If you haven’t, what are you waiting for? Kirby Smart to say it’s ok? He did last Monday by telling Bennett he was the starter.
Saturday night, Bennett was solid again in a 27-6 victory over No. 7 Auburn, just like he was against Arkansas. But, admit it, the 6-foot-3 quarterback at Alabama just hung up 52 points on Texas A&M, and the 6-foot-5 quarterback at Florida just led his team to 38 points, and you’re not sure if your guy is explosive enough because he’s not tall enough. You are being dragged to like him.
Me, I didn’t worry about Bennett before this game with Auburn. If I was a Georgia fan, I wasn’t even too worried about the Georgia offensive line because the Bulldogs have entered a new realm in the Kirby Smart Era.
Georgia has put itself among the scarcity of teams that plug-and-play in college football. If you didn’t want to believe it before, believe it now. Alabama, Clemson, Ohio State, Georgia…and LSU coming right up behind when it decides to coach.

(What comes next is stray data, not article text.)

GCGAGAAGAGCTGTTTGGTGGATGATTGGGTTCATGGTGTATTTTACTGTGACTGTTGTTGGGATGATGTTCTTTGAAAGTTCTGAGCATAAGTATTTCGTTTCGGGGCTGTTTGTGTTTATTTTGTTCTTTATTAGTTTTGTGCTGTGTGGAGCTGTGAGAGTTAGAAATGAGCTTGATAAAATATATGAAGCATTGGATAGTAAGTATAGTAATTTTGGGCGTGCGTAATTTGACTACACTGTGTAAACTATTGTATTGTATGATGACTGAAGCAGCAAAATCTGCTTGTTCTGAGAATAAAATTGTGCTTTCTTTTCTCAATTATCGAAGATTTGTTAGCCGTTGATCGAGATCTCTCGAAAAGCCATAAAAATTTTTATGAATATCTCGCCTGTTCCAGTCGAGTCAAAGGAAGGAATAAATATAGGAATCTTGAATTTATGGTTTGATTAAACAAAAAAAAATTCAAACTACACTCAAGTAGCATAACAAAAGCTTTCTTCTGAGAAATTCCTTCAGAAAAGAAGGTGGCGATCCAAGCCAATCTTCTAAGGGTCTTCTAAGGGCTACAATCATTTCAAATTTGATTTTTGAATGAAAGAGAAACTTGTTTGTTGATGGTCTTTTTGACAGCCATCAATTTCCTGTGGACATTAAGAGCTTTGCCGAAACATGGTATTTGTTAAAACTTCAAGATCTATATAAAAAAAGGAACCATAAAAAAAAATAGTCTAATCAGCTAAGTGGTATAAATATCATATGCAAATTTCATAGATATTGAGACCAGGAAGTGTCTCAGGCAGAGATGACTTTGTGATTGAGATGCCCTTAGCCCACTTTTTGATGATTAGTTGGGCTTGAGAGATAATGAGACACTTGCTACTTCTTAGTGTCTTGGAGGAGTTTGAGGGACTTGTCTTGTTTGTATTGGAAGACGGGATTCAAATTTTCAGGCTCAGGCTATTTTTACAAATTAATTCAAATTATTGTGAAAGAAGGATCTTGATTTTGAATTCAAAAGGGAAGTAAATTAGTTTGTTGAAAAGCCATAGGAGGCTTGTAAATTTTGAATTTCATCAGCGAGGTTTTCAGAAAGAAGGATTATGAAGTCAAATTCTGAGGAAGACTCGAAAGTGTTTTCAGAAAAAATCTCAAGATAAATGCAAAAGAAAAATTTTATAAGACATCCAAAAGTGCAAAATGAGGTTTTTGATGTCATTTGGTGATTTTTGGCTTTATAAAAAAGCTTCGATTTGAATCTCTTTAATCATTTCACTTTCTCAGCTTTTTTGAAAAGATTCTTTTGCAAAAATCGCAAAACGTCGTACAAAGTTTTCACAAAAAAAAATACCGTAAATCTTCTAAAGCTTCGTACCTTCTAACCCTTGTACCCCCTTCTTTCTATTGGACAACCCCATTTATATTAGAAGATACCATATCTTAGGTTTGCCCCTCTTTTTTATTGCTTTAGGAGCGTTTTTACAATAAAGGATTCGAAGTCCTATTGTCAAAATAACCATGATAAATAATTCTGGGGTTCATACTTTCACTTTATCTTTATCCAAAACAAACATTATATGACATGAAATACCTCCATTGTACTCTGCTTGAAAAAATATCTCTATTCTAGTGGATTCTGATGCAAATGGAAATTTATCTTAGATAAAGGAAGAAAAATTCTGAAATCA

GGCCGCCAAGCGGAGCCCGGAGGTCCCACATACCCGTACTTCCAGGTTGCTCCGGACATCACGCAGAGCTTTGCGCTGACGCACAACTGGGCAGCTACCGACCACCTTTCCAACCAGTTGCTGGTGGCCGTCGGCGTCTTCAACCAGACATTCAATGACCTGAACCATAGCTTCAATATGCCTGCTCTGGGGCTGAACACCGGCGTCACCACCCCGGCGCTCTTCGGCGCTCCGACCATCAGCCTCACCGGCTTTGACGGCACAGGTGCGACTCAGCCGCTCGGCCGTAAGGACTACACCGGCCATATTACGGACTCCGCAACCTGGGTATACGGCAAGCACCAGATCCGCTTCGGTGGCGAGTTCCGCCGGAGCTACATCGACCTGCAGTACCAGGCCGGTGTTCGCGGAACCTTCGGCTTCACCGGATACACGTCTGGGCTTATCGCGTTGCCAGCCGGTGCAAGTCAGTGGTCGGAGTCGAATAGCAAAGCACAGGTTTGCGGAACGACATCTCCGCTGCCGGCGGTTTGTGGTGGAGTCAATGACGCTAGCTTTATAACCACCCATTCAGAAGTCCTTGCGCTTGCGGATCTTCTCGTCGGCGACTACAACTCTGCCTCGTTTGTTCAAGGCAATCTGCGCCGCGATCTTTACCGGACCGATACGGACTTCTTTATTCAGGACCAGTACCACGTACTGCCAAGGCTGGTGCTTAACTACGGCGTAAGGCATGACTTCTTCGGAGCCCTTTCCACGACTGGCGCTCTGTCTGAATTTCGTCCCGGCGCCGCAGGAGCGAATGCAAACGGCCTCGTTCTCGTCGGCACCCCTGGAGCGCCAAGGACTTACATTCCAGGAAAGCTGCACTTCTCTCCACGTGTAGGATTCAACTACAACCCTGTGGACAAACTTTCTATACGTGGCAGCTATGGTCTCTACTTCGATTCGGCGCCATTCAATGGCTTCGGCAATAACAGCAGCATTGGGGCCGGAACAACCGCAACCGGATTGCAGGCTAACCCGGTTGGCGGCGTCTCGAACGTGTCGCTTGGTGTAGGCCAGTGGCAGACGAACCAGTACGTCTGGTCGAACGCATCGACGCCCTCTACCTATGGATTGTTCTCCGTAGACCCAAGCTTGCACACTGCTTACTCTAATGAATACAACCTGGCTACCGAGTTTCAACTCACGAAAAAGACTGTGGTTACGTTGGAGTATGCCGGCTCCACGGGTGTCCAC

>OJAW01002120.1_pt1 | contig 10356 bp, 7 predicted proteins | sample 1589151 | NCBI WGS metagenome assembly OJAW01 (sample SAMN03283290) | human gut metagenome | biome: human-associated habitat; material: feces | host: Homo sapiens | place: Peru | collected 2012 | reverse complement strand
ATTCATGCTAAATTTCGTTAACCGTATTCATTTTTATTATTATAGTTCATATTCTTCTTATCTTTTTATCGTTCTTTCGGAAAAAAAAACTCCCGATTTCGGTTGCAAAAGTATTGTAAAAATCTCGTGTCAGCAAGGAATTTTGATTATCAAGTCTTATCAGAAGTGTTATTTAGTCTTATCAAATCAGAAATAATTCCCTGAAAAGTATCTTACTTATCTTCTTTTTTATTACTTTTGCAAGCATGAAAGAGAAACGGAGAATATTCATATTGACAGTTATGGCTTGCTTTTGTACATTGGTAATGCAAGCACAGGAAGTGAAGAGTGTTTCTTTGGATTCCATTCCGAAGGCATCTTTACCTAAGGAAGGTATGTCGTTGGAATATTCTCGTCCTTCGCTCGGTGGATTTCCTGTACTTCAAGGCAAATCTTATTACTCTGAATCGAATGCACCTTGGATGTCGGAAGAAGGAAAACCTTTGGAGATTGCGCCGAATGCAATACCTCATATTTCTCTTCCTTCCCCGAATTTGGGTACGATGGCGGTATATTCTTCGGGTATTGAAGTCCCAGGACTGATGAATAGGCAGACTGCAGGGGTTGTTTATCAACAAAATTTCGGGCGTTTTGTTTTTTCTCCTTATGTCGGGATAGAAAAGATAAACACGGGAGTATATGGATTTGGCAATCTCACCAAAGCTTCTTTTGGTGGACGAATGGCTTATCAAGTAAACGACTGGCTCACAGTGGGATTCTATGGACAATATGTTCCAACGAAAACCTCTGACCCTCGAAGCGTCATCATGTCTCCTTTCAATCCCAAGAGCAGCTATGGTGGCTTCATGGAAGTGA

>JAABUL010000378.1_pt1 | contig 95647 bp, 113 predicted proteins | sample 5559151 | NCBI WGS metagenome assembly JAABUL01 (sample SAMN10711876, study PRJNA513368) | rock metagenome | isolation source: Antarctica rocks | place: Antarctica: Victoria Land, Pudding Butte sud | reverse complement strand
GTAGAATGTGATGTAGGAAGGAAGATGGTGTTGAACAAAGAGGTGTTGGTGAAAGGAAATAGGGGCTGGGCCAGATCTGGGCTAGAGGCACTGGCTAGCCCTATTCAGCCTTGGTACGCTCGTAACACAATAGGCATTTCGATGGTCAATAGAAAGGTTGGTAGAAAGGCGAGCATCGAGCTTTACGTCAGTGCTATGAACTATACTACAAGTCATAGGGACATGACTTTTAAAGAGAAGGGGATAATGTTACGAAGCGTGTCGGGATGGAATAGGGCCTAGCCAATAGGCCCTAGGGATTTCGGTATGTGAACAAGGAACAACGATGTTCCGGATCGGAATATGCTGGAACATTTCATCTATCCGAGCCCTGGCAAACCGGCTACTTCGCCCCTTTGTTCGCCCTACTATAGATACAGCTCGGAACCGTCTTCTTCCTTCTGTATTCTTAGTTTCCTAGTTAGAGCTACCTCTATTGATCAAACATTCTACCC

We have seen this year after year with the top four programs in the country. They lose players to the NFL and they have talent hustling over from the field of third-teamers.
Alabama is on its 14th season of fitting in replacements who make a name for themselves, sometimes a bigger name than they guy they replaced. It’s why the NFL has labeled the Crimson Tide the NFL’s 33rd franchise. Georgia, which is gone national in its recruiting, is coming up as No. 34, along with Clemson and Ohio State.
Here is something else. When Georgia needs an offensive line coach—Sam Pittman, Matt Luke—it pays them and gets them to Athens.
Georgia lost four starters on the offensive line from the 2019 team. Saturday night the Bulldogs rolled for 202 yards on the ground. They were geared to run and then used play-action. They drove the ball on Auburn. Straight up the gut, tackle-to-tackle. They did not false start, hold, line up in the backfield, nothing.